The Value of Learning to Write by Hand

Researchers at the Norwegian University of Science and Technology (NTNU) say that both children and adults learn more and remember things more efficiently when writing by hand rather than a keyboard. The study’s author believes all modern children should receive at least some instruction in handwriting. The brain activity of 12 young adults and 12 … Continue reading The Value of Learning to Write by Hand

Was It Something I Said?

As many of you know, I check my WordPress stats way too often. One of the stats I check is the number of followers, which is a fairly public stat that other WordPress users can see. Yesterday, I hit somewhat of a milestone when the number of followers reached 900. I wasn't going to mention … Continue reading Was It Something I Said?

Is This What High School Should Look Like?

In a post this past week on Fred Wilson's wonderful site - AVC.com - he wrote about his venture capital firm's latest educational investment, Sora Schools. I spent some time reading about the school, and it sounds marvelous. Here is some information from the school web site: Sora is a live, virtual high school where … Continue reading Is This What High School Should Look Like?

My Blog Is on the Verge of a Major Breakthrough

Well, at least according to Seth Godin. Here was one of Seth's posts this week: “Well, that’s a dumb idea” As dumb as selling shoes, an item that comes in 100s of sizes, over the internet. As dumb as expecting people to find a date or a spouse online. As dumb as building an encyclopedia … Continue reading My Blog Is on the Verge of a Major Breakthrough

Those Who Fail to Plan, Plan to Fail

I knew months ago that a new WordPress editor was being rolled out, and I've read about the horror stories some people experienced when it was time for their blog to switch over. I kept thinking I would spend some time one weekend learning the new editor, but I never got around to it. Young … Continue reading Those Who Fail to Plan, Plan to Fail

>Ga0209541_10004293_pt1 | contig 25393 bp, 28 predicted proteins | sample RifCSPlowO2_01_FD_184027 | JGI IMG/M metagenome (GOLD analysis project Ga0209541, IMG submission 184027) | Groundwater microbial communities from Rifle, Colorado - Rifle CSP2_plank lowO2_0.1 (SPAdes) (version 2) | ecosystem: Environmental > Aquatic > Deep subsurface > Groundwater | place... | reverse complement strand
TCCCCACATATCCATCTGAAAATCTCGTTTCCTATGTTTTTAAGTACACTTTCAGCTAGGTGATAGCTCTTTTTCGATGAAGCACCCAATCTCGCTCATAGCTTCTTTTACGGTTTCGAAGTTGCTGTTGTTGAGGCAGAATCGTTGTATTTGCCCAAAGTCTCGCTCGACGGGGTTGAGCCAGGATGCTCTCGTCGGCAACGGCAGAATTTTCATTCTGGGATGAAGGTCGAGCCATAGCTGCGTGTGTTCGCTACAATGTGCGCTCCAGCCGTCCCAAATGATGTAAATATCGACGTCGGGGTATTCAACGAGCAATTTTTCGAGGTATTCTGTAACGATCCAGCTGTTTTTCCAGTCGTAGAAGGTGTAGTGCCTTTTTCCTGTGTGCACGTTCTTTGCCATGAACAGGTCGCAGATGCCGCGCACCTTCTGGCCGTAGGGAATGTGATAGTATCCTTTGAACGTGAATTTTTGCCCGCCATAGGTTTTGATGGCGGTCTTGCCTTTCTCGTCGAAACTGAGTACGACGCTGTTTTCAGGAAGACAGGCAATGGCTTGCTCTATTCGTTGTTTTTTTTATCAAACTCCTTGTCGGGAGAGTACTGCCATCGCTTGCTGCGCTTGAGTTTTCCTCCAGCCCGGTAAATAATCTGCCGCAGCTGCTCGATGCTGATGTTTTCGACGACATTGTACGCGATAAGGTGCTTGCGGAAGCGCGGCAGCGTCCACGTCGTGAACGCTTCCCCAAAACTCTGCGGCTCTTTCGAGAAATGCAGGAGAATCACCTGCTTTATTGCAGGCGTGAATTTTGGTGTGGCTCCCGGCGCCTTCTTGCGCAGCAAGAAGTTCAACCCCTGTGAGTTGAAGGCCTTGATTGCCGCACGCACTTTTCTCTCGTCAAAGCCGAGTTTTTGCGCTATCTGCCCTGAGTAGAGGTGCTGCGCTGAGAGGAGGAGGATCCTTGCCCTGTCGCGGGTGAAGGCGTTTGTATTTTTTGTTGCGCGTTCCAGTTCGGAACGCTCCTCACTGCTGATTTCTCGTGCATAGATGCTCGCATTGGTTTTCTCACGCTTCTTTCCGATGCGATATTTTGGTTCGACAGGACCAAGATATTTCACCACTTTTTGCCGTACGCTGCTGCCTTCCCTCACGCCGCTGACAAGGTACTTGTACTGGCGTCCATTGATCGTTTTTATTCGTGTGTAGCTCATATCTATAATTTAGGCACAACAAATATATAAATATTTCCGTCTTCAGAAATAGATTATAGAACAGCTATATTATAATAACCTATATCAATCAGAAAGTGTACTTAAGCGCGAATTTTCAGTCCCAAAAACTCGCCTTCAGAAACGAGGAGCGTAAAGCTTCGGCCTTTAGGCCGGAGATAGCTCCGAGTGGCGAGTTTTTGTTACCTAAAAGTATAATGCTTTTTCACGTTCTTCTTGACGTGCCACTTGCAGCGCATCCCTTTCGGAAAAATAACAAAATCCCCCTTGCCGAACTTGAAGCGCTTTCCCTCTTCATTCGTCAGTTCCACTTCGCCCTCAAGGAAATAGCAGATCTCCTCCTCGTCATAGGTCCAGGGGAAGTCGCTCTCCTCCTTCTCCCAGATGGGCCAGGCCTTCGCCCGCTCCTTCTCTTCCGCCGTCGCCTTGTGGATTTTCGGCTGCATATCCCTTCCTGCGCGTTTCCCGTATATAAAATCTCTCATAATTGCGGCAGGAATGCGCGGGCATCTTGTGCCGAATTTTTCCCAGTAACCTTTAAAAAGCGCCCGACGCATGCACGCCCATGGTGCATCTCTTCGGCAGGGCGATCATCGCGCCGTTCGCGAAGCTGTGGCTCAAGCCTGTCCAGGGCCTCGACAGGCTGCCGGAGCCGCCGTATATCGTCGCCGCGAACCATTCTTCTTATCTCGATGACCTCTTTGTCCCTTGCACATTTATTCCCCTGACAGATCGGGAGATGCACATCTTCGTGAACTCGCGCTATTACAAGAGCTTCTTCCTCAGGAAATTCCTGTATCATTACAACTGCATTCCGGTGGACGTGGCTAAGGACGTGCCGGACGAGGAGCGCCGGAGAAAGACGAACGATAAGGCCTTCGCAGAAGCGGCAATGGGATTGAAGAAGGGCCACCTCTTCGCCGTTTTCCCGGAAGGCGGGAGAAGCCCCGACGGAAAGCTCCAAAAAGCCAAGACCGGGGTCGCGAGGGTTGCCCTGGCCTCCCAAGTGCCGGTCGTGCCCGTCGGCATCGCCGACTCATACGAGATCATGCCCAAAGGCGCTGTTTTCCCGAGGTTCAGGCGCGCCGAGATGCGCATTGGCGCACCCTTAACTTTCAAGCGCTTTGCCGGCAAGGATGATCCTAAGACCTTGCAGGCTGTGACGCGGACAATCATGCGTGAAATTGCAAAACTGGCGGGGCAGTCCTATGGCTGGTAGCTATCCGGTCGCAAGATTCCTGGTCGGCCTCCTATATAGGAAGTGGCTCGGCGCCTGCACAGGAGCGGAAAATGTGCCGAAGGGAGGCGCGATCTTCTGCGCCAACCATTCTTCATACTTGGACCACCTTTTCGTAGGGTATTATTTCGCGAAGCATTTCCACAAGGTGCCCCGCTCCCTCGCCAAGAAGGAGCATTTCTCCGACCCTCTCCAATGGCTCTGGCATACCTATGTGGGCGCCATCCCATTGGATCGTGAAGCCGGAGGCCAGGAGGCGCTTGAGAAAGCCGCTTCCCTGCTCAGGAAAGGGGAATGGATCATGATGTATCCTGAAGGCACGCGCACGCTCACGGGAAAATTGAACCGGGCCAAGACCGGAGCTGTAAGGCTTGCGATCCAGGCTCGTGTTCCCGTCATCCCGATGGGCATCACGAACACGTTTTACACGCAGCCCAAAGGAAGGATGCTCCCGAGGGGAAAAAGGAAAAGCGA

Google’s Year in Search

I'm only 10 years late on this one. Since 2010, Google has been putting together an annual video that reveals, in their own words, "the questions we shared, the people who inspired us, and the moments that captured the world’s attention each year." The video seems to be released in id-December of this year, so I can't … Continue reading Google’s Year in Search

How to Sell Your Weird Idea

In his latest Pinkcast, Dan Pink sits with Olga Khazan, a staff writer at The Atlantic and author of Weird: The Power of Being an Outsider in an Insider World. In the interview, Olga talks about what it means to be weird, what the advantages are to being weird, and how such outsiders can advance … Continue reading How to Sell Your Weird Idea

This Is Why I Love Commercials…

Earlier today, I was finalizing my notes for my classes for the coming week. One of the topics I will cover this week is advertising, which gives me a chance to show a few of my favorite commercials, many of which I have highlighted in previous posts. As I was double-checking to make sure the … Continue reading This Is Why I Love Commercials…

Worried about COVID-19? Here’s a Simple Solution

Start watching horror films. Researchers say fans of horror films and other post-apocalyptic movies are handling the real-life fear brought by the coronavirus pandemic better than others. A team in the United States and Denmark finds horror flick enthusiasts are experiencing less psychological distress due to COVID-19. In addition to horror films, movies that fall into … Continue reading Worried about COVID-19? Here’s a Simple Solution

The Science of Enclothed Cognition

Never heard of "enclothed cognition"? Neither had I until reading a recent story in the WSJ by reporter Ray Smith. Enclothed cognition is an area of research that examines the signals clothes send to the brain, says Dr. Adam Galinsky, co-author of the research that coined the term. “In some ways, the clothes that you … Continue reading The Science of Enclothed Cognition